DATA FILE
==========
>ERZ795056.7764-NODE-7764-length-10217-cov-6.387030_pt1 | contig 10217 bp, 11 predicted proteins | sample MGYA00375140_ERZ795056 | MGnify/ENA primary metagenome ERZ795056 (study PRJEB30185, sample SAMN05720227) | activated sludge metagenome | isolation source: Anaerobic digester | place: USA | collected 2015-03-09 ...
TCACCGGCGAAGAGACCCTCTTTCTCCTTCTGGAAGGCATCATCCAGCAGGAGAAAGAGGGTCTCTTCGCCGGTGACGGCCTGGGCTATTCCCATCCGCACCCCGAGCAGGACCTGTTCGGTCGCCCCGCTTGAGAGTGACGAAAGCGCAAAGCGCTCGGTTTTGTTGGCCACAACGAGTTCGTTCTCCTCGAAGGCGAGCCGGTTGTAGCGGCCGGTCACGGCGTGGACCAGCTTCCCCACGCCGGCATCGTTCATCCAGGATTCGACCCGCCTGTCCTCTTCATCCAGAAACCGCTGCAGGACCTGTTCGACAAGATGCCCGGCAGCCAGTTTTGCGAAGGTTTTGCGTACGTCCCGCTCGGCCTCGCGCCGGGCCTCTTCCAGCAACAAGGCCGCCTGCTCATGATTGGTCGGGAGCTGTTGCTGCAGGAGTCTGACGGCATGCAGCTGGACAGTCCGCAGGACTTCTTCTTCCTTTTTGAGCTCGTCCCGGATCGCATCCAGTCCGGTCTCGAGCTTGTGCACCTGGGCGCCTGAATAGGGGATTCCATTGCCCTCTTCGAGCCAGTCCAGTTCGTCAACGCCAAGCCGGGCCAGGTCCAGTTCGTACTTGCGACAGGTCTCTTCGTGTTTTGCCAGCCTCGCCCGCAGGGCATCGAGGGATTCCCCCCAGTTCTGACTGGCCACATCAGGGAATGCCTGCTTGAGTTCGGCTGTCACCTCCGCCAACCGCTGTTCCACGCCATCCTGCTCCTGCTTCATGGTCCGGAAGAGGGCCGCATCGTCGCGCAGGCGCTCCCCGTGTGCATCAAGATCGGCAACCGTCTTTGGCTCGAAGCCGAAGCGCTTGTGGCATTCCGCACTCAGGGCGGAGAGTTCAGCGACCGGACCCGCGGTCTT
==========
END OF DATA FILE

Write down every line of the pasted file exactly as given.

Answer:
>ERZ795056.7764-NODE-7764-length-10217-cov-6.387030_pt1 | contig 10217 bp, 11 predicted proteins | sample MGYA00375140_ERZ795056 | MGnify/ENA primary metagenome ERZ795056 (study PRJEB30185, sample SAMN05720227) | activated sludge metagenome | isolation source: Anaerobic digester | place: USA | collected 2015-03-09 ...
TCACCGGCGAAGAGACCCTCTTTCTCCTTCTGGAAGGCATCATCCAGCAGGAGAAAGAGGGTCTCTTCGCCGGTGACGGCCTGGGCTATTCCCATCCGCACCCCGAGCAGGACCTGTTCGGTCGCCCCGCTTGAGAGTGACGAAAGCGCAAAGCGCTCGGTTTTGTTGGCCACAACGAGTTCGTTCTCCTCGAAGGCGAGCCGGTTGTAGCGGCCGGTCACGGCGTGGACCAGCTTCCCCACGCCGGCATCGTTCATCCAGGATTCGACCCGCCTGTCCTCTTCATCCAGAAACCGCTGCAGGACCTGTTCGACAAGATGCCCGGCAGCCAGTTTTGCGAAGGTTTTGCGTACGTCCCGCTCGGCCTCGCGCCGGGCCTCTTCCAGCAACAAGGCCGCCTGCTCATGATTGGTCGGGAGCTGTTGCTGCAGGAGTCTGACGGCATGCAGCTGGACAGTCCGCAGGACTTCTTCTTCCTTTTTGAGCTCGTCCCGGATCGCATCCAGTCCGGTCTCGAGCTTGTGCACCTGGGCGCCTGAATAGGGGATTCCATTGCCCTCTTCGAGCCAGTCCAGTTCGTCAACGCCAAGCCGGGCCAGGTCCAGTTCGTACTTGCGACAGGTCTCTTCGTGTTTTGCCAGCCTCGCCCGCAGGGCATCGAGGGATTCCCCCCAGTTCTGACTGGCCACATCAGGGAATGCCTGCTTGAGTTCGGCTGTCACCTCCGCCAACCGCTGTTCCACGCCATCCTGCTCCTGCTTCATGGTCCGGAAGAGGGCCGCATCGTCGCGCAGGCGCTCCCCGTGTGCATCAAGATCGGCAACCGTCTTTGGCTCGAAGCCGAAGCGCTTGTGGCATTCCGCACTCAGGGCGGAGAGTTCAGCGACCGGACCCGCGGTCTT